The Audio Note Transformer Design Philosophy
Article By Andy Grove And Peter Qvortrup
The electronic valve is a high voltage, low current device that is incapable
of driving a low impedance loudspeaker directly. Although
output-transformer-less (OTL) designs have appeared from time to time, with
these types many devices are connected in parallel and a large amount of
negative feedback is used to achieve a workable, but not necessary satisfactory
result. The efficiency of the output transformer less circuit is also always
very, very low due to the severe impedance mismatch, so a large amount of power
must be dissipated within the output valves to achieve a tiny output into the
loudspeaker. The only way to correctly match a valve output stage to a low
impedance loudspeaker is via a step-down output transformer.
The transformer is sometimes seen as a barrier to amplifier performance, and
whilst on a theoretical level this is to an extent is true. A transformer does
have a finite bandwidth, but as will be shown and discussed later in this
article, when properly researched, designed and made the limits achievable in
practice are more than wide enough for what is required by the harmonic envelope
of a musical signal. Most of the problems normally referred to in this regard
relate to problems in amplifiers utilizing negative feedback. The limited
bandwidth (which may still exceed that of the human ear) and associated phase
shifts can make the amplifier unstable, this situation is made considerably
worse if there is a strong high frequency resonance present in the transformer
At Audio Note we have spent many hundreds of hours involved in a
combination of theoretical research and experimental work to develop and combine
proprietary interleaving methods and winding techniques to extend the bandwidth
of our transformers to the point at which they could be considered not only
excellent components from the technical standpoint, but virtually invisible from
a sonic perspective. In some of our designs as many as five wires are wound onto
the bobbin at the same time, using these methods a bandwidth of 5Hz to 200kHz is
achievable with a transformer for single ended operation of a 300B triode. This
extended bandwidth presents the valve with a constant impedance load across the
audio range thereby minimizing distortion, and allows all of the harmonic
overtones and transient events of the music to be accurately reproduced within
the harmonic envelope.
Perhaps not surprisingly, we have found that the materials used within the
transformer greatly affect the both the sound quality and measured performance.
This is an area largely overlooked both now and in the past cost and ease of use
was and still is the primary considerations.
Theoretically speaking, the Interleave Insulation and Primary to Secondary
Insulation acts as the dielectric in a distributed capacitor, therefore it can
be seen that the properties of the dielectric material will affect the
electrical and sonic performance of the transformer. Electrical quantities to be
considered are dielectric constant, which affects the magnitude of the resultant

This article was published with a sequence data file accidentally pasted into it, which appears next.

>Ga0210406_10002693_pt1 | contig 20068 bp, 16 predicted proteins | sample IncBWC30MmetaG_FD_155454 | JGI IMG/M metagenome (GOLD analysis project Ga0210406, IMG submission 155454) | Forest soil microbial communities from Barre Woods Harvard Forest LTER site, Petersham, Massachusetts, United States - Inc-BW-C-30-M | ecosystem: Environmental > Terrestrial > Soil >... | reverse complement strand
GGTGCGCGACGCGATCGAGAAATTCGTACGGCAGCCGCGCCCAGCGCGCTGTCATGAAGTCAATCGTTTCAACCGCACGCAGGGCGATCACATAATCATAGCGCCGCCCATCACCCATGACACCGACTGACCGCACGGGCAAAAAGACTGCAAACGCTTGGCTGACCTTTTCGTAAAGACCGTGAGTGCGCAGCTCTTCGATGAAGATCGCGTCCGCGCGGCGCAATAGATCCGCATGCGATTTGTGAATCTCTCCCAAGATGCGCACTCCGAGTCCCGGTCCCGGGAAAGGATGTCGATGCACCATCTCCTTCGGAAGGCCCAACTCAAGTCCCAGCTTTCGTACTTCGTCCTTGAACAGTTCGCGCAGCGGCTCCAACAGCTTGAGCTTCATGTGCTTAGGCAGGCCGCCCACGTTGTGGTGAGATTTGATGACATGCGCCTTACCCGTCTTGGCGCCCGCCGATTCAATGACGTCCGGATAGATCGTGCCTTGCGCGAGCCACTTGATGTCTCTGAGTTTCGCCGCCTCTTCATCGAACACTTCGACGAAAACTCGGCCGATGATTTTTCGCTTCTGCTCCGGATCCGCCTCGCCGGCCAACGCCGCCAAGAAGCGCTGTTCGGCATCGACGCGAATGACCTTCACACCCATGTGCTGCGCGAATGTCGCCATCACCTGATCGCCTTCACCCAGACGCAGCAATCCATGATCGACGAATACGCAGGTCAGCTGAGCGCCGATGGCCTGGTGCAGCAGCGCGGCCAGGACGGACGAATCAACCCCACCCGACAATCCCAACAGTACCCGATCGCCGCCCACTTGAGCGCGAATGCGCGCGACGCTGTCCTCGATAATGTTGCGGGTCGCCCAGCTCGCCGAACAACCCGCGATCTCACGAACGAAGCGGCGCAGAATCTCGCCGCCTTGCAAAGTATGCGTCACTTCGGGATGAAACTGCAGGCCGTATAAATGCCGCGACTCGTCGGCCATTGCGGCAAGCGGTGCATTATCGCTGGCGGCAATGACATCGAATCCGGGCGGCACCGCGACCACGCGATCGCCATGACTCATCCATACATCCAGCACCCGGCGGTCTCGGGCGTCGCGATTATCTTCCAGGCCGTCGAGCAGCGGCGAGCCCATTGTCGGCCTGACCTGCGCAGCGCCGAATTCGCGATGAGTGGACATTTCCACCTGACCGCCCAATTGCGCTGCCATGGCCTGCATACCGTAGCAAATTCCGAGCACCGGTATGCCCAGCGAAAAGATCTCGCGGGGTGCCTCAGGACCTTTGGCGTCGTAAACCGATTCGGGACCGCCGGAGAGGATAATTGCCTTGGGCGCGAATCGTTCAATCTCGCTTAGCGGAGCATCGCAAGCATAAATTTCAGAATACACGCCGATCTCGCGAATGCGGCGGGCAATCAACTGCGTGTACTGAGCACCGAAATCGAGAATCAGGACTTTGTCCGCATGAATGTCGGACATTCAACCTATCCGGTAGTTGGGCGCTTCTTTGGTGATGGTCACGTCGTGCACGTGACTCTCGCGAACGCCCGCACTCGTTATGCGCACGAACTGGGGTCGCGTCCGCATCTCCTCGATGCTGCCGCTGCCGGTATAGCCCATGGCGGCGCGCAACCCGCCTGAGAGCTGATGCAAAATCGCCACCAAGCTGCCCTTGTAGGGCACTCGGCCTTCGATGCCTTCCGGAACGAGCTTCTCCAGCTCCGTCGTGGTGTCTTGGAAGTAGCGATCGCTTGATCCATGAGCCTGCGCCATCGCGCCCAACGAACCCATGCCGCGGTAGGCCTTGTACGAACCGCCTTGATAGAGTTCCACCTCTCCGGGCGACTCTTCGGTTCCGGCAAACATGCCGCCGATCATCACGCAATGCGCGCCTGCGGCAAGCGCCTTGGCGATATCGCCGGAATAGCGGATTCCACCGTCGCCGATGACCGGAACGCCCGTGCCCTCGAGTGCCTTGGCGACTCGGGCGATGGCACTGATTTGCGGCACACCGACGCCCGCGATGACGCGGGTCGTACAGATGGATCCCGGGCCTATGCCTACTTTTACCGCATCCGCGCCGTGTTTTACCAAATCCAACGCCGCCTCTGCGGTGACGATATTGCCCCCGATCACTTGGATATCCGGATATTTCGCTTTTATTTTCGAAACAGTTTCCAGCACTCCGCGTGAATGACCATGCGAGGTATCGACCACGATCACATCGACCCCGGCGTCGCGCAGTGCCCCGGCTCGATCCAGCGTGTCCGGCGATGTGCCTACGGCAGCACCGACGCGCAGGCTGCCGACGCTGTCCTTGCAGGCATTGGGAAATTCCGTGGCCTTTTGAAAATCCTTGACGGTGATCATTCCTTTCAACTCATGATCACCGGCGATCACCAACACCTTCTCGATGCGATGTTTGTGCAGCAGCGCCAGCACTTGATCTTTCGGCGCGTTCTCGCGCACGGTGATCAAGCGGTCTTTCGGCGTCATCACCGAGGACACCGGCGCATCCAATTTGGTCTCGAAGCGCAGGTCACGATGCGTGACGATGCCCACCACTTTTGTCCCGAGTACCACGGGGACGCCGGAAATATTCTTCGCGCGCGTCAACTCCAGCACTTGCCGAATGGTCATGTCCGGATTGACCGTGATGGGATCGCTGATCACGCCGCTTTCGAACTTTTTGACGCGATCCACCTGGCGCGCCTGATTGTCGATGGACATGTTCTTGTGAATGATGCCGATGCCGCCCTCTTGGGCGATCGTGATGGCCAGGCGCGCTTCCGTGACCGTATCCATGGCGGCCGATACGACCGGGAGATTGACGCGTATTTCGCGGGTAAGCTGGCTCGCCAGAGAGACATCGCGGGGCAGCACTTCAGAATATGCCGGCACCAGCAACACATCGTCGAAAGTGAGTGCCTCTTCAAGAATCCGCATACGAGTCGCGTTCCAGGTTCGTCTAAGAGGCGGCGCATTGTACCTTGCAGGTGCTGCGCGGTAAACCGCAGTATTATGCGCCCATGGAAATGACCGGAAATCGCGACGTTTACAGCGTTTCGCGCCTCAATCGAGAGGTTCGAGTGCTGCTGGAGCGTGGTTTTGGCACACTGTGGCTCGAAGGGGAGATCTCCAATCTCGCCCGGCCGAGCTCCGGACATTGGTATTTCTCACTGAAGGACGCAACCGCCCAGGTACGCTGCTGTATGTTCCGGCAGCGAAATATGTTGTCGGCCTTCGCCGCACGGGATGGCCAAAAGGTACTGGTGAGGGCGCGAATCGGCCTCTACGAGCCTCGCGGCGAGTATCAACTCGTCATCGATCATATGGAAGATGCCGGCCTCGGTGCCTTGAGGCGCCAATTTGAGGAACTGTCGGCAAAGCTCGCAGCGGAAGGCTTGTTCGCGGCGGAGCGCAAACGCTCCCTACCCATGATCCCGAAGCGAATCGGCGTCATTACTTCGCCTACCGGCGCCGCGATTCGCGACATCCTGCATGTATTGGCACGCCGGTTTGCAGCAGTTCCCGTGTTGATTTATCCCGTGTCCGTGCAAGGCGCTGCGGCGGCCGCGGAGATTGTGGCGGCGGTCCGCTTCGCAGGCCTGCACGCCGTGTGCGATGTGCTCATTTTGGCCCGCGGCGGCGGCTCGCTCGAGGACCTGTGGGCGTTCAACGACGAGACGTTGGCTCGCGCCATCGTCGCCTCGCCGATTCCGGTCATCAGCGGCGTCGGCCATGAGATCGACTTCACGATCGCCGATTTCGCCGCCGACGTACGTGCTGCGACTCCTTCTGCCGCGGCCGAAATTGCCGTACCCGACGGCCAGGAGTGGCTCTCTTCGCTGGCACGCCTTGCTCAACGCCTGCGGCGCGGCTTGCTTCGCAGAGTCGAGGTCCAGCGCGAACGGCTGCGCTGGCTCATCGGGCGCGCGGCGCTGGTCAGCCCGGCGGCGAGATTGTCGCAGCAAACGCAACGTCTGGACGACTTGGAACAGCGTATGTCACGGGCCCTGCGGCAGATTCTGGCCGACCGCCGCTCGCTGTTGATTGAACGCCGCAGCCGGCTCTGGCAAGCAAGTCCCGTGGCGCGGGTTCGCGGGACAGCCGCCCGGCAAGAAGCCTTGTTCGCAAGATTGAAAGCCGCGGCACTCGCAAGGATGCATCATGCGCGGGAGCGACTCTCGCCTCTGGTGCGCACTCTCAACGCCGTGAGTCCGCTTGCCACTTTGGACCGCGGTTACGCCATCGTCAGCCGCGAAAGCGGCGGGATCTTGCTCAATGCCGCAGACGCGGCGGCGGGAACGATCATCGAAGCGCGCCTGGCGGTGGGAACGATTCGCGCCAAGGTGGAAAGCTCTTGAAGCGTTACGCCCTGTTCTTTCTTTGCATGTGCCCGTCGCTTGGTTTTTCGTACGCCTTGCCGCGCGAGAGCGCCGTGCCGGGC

distributed capacitor and dielectric absorption, which causes distortion by
hysteresis. A vacuum is off course the ideal choice as it has a low dielectric
constant and no dielectric absorption, but a vacuum is as impractical as it is unrealizable
in anything but a laboratory. We have therefore experimented with every man-made
plastic insulating material available, but in the end we found that the best
sounding material is a special type of paper. Paper is a natural material, and
although subject to variations as are all such natural materials, it is more
conducive to creating a natural sound. As with all Audio Note™ products the
ear was the final arbiter as to which material was to be used.
The wire used to wind the transformer is also critical and in this area as in
many others Audio Note was the company that pioneered the finest, Silver and
it was therefore natural to put silver to good use in our best output
transformers. Why silver sounds so superior is still not fully understood, but
it is unlikely to be simply a function of conductivity.
One theory puts forward the notion that the intense AC electrical and
magnetic fields within the transformer interact in some way with the wire
material. Another theory considers the crystalline structure of each material
copper is very sensitive to impurities, in particular oxygen, it is also
possible that the differences are caused by effects that occur on the surface of
the material. Surface chemistry is different to that of the bulk material, the
atoms at the surface are exposed, rather than being enclosed within the crystal
lattice. When the metal is drawn into wire the surface will quickly adsorb
components of the air, particularly oxygen and nitrogen as they are most
prevalent and despite our best efforts (we coat our immediately it leaves the
die), some contamination still takes place. After a while a bulk reaction takes
place producing a layer of oxide and sulphide. Silver and copper compounds are
similar chemically but not identical. Copper oxide is a rather poor
semiconductor compound capable of producing rectification effects whereas silver
oxide is a good conductor and is used in switch contacts and batteries. It may
be possible to draw wire in an inert atmosphere such as argon and then cover the
wire before it reaches the air or to chemically treat the surface before coating
to further improve the wires.
The core of the transformer is vital for it's operation. In our standard
transformers we use good quality silicon steels but in our finest specialist
transformers we make no compromises and use the very best and very expensive
nickel irons such as Radiometal. 3% silicon steel is widely used around the
world and is produced in vast quantities. China, America, Japan, Russia and the
UK are amongst the countries where this material is manufactured. For our
economy transformers we use a material known as M6, in laminations of 0.35mm
thickness. The material is first cold rolled, to align the grain structure, into
a tape then it is punched into laminations. The problem with this is that the